Settle 10 lakh ex-servicemen in the Kashmir Valley, who would create the circumstance conducive to the return of the Pandits, and end the strife there – this is BJP leader Subramanian Swamy’s suggestion to his party.
Subramanian Swamy made the point at a function to launch a book, Plight of Kashmir: The Unknown Files, written by G D Sharma, a retired judge of the J&K high court. “The ex-servicemen should be given the money and arms, and tasked with retrieving the property of the Pandits,” Swamy added.
Around 3.5 lakh Hindu Pandits had been forced to leave the Valley because they had been made the systematic objects of militant violence in the 1990s, and the BJP, which is gearing up to give a tough fight to established political parties, National Conference and PDP in the state, has repeatedly raised the issue of rehabilitating them. The party had made the issue a part of its manifesto in the run up to the 2014 general elections and allocated Rs 500 crore for this in the 2014-15 Union budget. The union home minister, Rajnath Singh, is also reported to have written to the state chief minister Omar Abdullah for allocation of “suitable” land for building houses for these displaced families.
Justice Sharma, who had also served as member of the J&K State Special Tribunal and J&K public safety board, argues in his book that Article 370 must be abrogated if the Jammu and Kashmir “problem” is to be resolved and separatist movements ended, argues a new book on the troubled state that goes to elections soon. It makes the case that Jawaharlal Nehru’s political footsie with the state’s first chief minister Sheikh Abdullah, especially the latter’s appeal to religion and Kashmiriyat, are what lie at the root of the issue. “Maharaja was ready for merger of the State before October 26, 1947 nd possibly even before August 15, 1947, but Pandit Nehru had insister for transfer of power to Sheikh Abdullah for internal administration for the best reasons known to hi,” writes Sharma.
The corruption of the state’s political leadership, especially the Abdullahs, and the favours they showed to the militants and their organisations further aggravated the disaffection into a separatist movement, Sharma goes on to argue.
He further accuses the National Human Rights Commission of not acting with the “same alacrity and alarm” when Hindus in the state were being targeted, as it was in the case of the 2002 Gujarat riots when it took up the Best Bakery case suo moto. Even the Election Commission comes in for not questioning the steady increase in the number of electorates in Kashmir, via-a-vis Jammu, which has titled the balance of power in the state to the valley.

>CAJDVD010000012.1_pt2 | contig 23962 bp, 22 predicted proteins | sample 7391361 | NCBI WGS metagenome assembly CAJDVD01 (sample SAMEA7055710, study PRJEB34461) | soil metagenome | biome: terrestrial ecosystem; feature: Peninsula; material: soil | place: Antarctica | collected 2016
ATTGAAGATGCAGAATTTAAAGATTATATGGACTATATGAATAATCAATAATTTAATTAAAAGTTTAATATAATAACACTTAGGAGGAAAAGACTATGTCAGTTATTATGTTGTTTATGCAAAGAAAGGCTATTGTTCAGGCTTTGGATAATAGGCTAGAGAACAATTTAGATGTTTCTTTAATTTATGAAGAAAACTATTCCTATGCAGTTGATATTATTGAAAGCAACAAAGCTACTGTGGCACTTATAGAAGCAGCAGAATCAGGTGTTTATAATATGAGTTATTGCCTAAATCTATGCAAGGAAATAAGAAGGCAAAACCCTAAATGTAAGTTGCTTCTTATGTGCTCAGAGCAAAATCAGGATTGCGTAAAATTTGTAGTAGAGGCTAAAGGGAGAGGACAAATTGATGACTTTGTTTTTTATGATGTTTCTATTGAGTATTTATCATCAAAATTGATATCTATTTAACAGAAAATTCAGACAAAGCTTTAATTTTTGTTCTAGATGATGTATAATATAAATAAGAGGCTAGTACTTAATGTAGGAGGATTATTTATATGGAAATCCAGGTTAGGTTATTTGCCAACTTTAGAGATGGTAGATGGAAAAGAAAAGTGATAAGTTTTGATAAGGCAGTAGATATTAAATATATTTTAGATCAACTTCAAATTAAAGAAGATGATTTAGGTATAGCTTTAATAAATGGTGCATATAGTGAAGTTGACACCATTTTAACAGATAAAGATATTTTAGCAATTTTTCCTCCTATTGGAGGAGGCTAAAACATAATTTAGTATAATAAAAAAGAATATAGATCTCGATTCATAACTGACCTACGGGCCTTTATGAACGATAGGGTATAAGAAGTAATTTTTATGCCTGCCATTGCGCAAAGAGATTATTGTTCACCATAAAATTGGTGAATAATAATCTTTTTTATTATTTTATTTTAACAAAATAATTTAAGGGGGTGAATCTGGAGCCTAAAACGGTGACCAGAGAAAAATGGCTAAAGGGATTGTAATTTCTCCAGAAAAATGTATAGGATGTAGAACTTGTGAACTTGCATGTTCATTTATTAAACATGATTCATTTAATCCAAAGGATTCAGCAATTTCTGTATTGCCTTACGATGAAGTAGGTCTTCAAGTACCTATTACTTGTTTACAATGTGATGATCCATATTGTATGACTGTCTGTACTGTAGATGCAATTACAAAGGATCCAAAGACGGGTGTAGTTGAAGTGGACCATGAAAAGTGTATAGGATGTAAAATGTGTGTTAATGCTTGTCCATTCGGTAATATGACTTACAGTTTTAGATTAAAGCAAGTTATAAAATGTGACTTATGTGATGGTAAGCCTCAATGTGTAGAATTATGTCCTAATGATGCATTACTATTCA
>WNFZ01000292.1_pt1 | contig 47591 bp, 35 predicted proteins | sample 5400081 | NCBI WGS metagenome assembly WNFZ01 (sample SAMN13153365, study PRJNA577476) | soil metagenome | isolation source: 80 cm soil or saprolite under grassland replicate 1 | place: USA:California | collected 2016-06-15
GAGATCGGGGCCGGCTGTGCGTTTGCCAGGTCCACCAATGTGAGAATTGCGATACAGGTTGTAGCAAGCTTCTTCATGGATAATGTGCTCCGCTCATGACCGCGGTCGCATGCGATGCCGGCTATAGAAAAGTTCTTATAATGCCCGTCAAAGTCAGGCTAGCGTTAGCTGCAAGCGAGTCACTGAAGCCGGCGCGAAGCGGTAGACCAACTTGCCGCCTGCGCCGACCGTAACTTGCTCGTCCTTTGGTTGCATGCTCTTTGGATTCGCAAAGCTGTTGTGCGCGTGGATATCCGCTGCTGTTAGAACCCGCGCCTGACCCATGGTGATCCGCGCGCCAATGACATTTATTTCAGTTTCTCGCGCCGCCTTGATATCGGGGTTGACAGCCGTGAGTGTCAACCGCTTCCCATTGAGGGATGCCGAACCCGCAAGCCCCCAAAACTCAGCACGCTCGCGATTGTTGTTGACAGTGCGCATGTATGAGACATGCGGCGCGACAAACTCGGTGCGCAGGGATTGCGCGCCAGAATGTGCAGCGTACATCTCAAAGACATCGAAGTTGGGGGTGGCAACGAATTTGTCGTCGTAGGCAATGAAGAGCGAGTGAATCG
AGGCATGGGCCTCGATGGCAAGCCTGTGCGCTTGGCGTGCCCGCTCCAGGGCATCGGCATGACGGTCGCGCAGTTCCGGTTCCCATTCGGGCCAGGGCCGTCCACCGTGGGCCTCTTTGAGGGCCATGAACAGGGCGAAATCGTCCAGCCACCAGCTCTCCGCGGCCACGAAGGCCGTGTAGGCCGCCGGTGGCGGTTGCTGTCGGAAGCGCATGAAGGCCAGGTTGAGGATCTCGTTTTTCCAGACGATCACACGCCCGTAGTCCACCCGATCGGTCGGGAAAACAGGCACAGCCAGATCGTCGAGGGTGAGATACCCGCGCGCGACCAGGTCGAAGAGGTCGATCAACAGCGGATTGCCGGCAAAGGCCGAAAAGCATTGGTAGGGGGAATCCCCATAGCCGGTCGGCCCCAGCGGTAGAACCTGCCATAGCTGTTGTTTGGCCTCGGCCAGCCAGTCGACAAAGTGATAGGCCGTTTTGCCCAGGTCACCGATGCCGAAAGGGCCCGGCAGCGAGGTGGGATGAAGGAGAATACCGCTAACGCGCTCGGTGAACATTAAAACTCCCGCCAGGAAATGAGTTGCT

The “voice of secession is not the voice of the majority of the people of Kashmir region” Sharma argues, pointing out how the Jammu and Ladakh regions of the state, which form a significant chunk in area and population, have been neglected in terms of budget allocation and infrastructure.
Given how closely Sharma’s views echo that of the ruling BJP, it was only natural that the launch in the capital on Monday evening, attended by the controversial RSS leader Indresh Kumar and Swamy, should be an occasion for articulating their nationalistic line on Kashmir.
Indresh Kumar, whose name features in the 2007 Ajmer blast charge sheet, said, “The religious majority argument does not stand. Amarkot, which was a Hindu majority kingdom, went to Pakistan and no one raised any protest.”
Arguing for the abrogation of Article 370, Swamy said that the president could, at any time, notify that abrogation of the provision – that it did not need a parliamentary resolution. He also expressed confidence that the BJP would get 30 seats in the 87-member state assembly which would either mean president’s rule or a greater say for the party in the government – allowing it to affect these changes.